Written by: Robert Bender
Steve and Danielle arrived early and had done most of the boxes by the time I arrived, finding a very big group in box 16
Steve & Dani installed several hollow-log boxes. All the bats I found were torpid, after a cool wet weekend during which they probably just slept through.
Decided to close a glider box propped open to make the ants leave, and found a Ringtail inside.
She leaped out and sat on a nearby branch to work out what I was going to do. She had been sitting on three young ringtails
Box 1 had 24 Gould’s, all females
Andrew Mibus helped me with the ladder and we were soon done and drove up to the Visitor Centre to join the small team there – Lindy, Caroline Durre, Casey and Anita, and Nick Swinton, from Mornington, who came last year with Paul Bertuch’s group.
He scribed for Casey, and I for Anita. Danielle is working towards a banding licence, so did all the new bands.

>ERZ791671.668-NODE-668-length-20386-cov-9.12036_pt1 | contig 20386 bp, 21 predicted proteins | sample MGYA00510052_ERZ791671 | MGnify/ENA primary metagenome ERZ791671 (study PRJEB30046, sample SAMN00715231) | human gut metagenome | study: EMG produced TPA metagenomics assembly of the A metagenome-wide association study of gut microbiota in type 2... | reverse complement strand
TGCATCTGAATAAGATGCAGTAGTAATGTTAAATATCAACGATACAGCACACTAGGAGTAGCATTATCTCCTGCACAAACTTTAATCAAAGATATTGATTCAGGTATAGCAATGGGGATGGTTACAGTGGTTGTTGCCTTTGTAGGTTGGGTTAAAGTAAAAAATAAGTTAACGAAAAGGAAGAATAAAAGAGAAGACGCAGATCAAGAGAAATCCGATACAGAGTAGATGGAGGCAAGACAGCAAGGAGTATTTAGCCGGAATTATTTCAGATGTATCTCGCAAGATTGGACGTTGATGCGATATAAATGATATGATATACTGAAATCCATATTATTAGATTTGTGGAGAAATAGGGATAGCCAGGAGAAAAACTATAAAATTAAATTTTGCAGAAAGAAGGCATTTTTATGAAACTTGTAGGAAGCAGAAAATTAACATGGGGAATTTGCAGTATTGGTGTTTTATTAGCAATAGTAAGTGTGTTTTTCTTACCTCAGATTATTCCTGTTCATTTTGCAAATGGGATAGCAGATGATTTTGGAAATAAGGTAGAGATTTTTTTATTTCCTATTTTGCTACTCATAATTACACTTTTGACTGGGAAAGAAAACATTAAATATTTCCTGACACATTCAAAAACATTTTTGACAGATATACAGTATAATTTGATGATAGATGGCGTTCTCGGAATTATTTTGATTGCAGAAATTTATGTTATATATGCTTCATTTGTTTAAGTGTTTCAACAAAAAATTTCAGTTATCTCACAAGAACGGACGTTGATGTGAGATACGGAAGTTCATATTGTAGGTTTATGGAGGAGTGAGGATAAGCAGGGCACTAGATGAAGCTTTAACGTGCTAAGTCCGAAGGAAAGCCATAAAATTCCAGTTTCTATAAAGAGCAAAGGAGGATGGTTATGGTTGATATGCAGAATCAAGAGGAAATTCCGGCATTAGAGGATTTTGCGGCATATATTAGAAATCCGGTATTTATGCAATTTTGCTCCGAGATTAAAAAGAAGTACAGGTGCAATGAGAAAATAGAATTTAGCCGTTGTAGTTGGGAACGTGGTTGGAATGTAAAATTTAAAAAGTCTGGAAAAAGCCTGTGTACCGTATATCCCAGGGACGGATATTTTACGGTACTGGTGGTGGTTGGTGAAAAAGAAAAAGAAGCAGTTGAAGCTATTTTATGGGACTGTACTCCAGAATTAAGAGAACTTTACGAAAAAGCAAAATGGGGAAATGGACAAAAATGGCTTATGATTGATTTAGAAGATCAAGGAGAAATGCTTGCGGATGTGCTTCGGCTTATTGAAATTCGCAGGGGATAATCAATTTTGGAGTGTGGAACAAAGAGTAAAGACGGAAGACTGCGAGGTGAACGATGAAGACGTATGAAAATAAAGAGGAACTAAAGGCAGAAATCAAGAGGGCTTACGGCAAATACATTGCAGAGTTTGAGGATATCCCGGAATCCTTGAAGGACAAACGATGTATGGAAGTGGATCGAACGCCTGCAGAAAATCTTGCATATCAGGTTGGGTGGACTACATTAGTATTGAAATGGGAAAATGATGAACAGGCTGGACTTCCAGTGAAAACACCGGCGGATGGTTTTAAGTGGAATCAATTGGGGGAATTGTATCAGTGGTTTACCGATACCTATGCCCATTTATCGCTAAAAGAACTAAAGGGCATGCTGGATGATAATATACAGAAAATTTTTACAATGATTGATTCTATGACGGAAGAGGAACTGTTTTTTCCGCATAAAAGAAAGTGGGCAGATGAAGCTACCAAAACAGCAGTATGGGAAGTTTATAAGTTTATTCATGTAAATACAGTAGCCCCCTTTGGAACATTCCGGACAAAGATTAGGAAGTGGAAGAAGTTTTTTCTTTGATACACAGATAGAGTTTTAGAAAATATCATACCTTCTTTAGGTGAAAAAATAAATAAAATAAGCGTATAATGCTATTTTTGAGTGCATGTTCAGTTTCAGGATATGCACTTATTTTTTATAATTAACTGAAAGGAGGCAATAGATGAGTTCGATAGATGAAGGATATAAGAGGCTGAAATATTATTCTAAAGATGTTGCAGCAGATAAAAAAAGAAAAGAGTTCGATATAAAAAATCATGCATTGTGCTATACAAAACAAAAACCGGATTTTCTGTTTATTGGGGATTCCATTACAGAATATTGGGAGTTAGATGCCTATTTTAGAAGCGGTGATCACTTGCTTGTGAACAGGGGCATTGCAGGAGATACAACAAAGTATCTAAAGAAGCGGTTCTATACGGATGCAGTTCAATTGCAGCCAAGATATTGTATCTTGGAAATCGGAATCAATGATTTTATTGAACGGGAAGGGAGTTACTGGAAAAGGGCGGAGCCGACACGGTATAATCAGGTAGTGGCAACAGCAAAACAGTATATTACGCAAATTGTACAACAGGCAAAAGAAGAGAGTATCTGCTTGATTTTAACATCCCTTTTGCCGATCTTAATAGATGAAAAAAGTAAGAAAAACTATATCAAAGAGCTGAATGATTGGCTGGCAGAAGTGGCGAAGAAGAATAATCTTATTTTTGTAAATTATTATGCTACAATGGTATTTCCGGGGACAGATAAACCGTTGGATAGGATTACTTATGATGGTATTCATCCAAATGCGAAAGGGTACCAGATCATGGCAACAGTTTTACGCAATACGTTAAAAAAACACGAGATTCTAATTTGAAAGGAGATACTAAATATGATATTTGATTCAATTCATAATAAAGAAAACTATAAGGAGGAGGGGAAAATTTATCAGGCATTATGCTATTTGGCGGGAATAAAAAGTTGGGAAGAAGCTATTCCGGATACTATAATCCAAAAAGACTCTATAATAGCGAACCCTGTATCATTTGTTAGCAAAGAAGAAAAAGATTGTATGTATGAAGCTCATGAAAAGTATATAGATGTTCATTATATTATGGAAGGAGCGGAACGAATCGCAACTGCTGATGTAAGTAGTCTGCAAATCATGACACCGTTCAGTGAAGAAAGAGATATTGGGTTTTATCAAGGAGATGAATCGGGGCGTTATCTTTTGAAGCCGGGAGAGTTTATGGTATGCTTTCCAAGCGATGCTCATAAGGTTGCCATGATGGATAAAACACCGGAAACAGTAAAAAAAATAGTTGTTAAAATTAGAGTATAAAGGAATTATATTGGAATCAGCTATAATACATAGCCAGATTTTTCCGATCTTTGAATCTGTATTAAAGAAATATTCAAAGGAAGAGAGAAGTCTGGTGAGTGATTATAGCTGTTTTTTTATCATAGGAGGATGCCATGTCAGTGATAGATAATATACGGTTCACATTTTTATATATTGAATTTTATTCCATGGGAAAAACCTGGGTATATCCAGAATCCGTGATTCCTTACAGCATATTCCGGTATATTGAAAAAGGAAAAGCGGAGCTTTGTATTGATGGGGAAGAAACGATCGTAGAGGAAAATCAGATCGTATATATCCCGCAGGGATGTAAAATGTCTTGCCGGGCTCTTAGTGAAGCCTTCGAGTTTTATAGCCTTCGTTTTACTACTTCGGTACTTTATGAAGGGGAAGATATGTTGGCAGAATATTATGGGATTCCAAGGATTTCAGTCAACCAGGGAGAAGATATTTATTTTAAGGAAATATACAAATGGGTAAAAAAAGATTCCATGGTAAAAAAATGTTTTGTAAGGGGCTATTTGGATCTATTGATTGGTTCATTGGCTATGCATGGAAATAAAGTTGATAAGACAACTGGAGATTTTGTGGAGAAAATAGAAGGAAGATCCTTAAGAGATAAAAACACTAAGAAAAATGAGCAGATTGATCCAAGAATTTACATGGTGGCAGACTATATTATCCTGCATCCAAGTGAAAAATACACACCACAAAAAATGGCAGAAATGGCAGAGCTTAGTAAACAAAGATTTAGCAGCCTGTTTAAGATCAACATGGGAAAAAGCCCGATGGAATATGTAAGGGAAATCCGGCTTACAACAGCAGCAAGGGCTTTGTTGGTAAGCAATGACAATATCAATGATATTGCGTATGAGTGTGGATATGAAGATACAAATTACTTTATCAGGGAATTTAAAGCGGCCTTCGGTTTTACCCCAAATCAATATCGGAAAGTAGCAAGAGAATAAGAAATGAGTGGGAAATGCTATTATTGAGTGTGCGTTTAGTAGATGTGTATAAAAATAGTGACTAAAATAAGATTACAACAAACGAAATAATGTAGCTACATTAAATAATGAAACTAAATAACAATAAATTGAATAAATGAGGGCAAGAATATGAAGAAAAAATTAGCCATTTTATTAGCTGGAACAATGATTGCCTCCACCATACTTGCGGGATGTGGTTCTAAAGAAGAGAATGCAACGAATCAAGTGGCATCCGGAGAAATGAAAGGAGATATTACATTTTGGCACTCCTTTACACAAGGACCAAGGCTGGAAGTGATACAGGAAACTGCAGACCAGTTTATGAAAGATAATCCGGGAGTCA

Steve worked mainly on PIT-tagging new Freetails, 8 of the 17, and taking a few tail membrane samples.
Andrew made his first venture towards learning bat-handling skills, processing some Freetails, working out how to hold them to measure forearm length, and get them into and out of a ziplock bag for weighing
One female Gould’s had a nasty banding injury, so its band was removed and the wound medicated by Lindy. Near the end of the session, the old bat 88866 turned up
She should now be about 11-12 years old, banded early 2005. We were all done by 7:30, so everyone went off home, but Danielle and Andrew stayed to help release the bats, which all flew off quickly. Two young Gould’s were found dead in two boxes. Their first year is the toughest. And next day: